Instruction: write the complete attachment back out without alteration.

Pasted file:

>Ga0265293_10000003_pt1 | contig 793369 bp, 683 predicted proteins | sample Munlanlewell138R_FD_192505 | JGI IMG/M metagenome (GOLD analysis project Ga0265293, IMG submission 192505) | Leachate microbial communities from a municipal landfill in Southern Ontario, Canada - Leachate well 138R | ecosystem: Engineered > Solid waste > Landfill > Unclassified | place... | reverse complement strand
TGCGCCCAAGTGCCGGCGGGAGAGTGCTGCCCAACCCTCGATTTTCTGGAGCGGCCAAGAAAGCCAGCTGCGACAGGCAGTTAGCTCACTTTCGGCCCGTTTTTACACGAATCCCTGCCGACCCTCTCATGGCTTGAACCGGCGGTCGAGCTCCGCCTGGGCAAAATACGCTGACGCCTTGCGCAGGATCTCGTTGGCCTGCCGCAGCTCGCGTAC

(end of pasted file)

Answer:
>Ga0265293_10000003_pt1 | contig 793369 bp, 683 predicted proteins | sample Munlanlewell138R_FD_192505 | JGI IMG/M metagenome (GOLD analysis project Ga0265293, IMG submission 192505) | Leachate microbial communities from a municipal landfill in Southern Ontario, Canada - Leachate well 138R | ecosystem: Engineered > Solid waste > Landfill > Unclassified | place... | reverse complement strand
TGCGCCCAAGTGCCGGCGGGAGAGTGCTGCCCAACCCTCGATTTTCTGGAGCGGCCAAGAAAGCCAGCTGCGACAGGCAGTTAGCTCACTTTCGGCCCGTTTTTACACGAATCCCTGCCGACCCTCTCATGGCTTGAACCGGCGGTCGAGCTCCGCCTGGGCAAAATACGCTGACGCCTTGCGCAGGATCTCGTTGGCCTGCCGCAGCTCGCGTAC